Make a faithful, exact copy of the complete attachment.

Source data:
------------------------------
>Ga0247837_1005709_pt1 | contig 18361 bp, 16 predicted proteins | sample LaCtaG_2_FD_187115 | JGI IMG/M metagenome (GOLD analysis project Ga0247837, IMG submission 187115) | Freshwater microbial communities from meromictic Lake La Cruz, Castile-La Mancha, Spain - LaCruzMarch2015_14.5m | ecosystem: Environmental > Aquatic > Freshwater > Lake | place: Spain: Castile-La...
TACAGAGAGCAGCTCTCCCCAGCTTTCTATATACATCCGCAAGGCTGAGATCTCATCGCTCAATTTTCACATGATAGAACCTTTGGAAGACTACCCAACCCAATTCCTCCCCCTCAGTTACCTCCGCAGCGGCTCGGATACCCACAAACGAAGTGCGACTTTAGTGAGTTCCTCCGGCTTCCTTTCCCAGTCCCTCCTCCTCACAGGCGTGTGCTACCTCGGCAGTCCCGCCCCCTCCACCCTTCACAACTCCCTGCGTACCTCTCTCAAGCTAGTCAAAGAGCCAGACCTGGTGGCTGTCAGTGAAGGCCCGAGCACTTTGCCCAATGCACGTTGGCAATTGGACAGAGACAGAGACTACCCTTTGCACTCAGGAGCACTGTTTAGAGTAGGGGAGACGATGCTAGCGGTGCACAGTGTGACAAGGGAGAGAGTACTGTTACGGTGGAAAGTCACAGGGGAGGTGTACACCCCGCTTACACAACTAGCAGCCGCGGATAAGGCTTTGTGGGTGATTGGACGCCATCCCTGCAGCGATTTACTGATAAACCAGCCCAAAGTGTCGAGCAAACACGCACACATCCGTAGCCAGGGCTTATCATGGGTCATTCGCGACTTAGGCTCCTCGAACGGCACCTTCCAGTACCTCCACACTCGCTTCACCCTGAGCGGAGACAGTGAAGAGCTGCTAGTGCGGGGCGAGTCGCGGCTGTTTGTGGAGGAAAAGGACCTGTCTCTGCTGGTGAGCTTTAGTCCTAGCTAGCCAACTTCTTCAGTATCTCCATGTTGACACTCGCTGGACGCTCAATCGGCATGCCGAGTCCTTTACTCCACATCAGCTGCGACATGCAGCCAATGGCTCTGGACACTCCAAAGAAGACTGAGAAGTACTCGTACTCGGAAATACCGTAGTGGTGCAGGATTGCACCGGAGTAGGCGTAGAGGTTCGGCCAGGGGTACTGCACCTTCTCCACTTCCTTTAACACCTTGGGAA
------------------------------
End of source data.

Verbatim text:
>Ga0247837_1005709_pt1 | contig 18361 bp, 16 predicted proteins | sample LaCtaG_2_FD_187115 | JGI IMG/M metagenome (GOLD analysis project Ga0247837, IMG submission 187115) | Freshwater microbial communities from meromictic Lake La Cruz, Castile-La Mancha, Spain - LaCruzMarch2015_14.5m | ecosystem: Environmental > Aquatic > Freshwater > Lake | place: Spain: Castile-La...
TACAGAGAGCAGCTCTCCCCAGCTTTCTATATACATCCGCAAGGCTGAGATCTCATCGCTCAATTTTCACATGATAGAACCTTTGGAAGACTACCCAACCCAATTCCTCCCCCTCAGTTACCTCCGCAGCGGCTCGGATACCCACAAACGAAGTGCGACTTTAGTGAGTTCCTCCGGCTTCCTTTCCCAGTCCCTCCTCCTCACAGGCGTGTGCTACCTCGGCAGTCCCGCCCCCTCCACCCTTCACAACTCCCTGCGTACCTCTCTCAAGCTAGTCAAAGAGCCAGACCTGGTGGCTGTCAGTGAAGGCCCGAGCACTTTGCCCAATGCACGTTGGCAATTGGACAGAGACAGAGACTACCCTTTGCACTCAGGAGCACTGTTTAGAGTAGGGGAGACGATGCTAGCGGTGCACAGTGTGACAAGGGAGAGAGTACTGTTACGGTGGAAAGTCACAGGGGAGGTGTACACCCCGCTTACACAACTAGCAGCCGCGGATAAGGCTTTGTGGGTGATTGGACGCCATCCCTGCAGCGATTTACTGATAAACCAGCCCAAAGTGTCGAGCAAACACGCACACATCCGTAGCCAGGGCTTATCATGGGTCATTCGCGACTTAGGCTCCTCGAACGGCACCTTCCAGTACCTCCACACTCGCTTCACCCTGAGCGGAGACAGTGAAGAGCTGCTAGTGCGGGGCGAGTCGCGGCTGTTTGTGGAGGAAAAGGACCTGTCTCTGCTGGTGAGCTTTAGTCCTAGCTAGCCAACTTCTTCAGTATCTCCATGTTGACACTCGCTGGACGCTCAATCGGCATGCCGAGTCCTTTACTCCACATCAGCTGCGACATGCAGCCAATGGCTCTGGACACTCCAAAGAAGACTGAGAAGTACTCGTACTCGGAAATACCGTAGTGGTGCAGGATTGCACCGGAGTAGGCGTAGAGGTTCGGCCAGGGGTACTGCACCTTCTCCACTTCCTTTAACACCTTGGGAA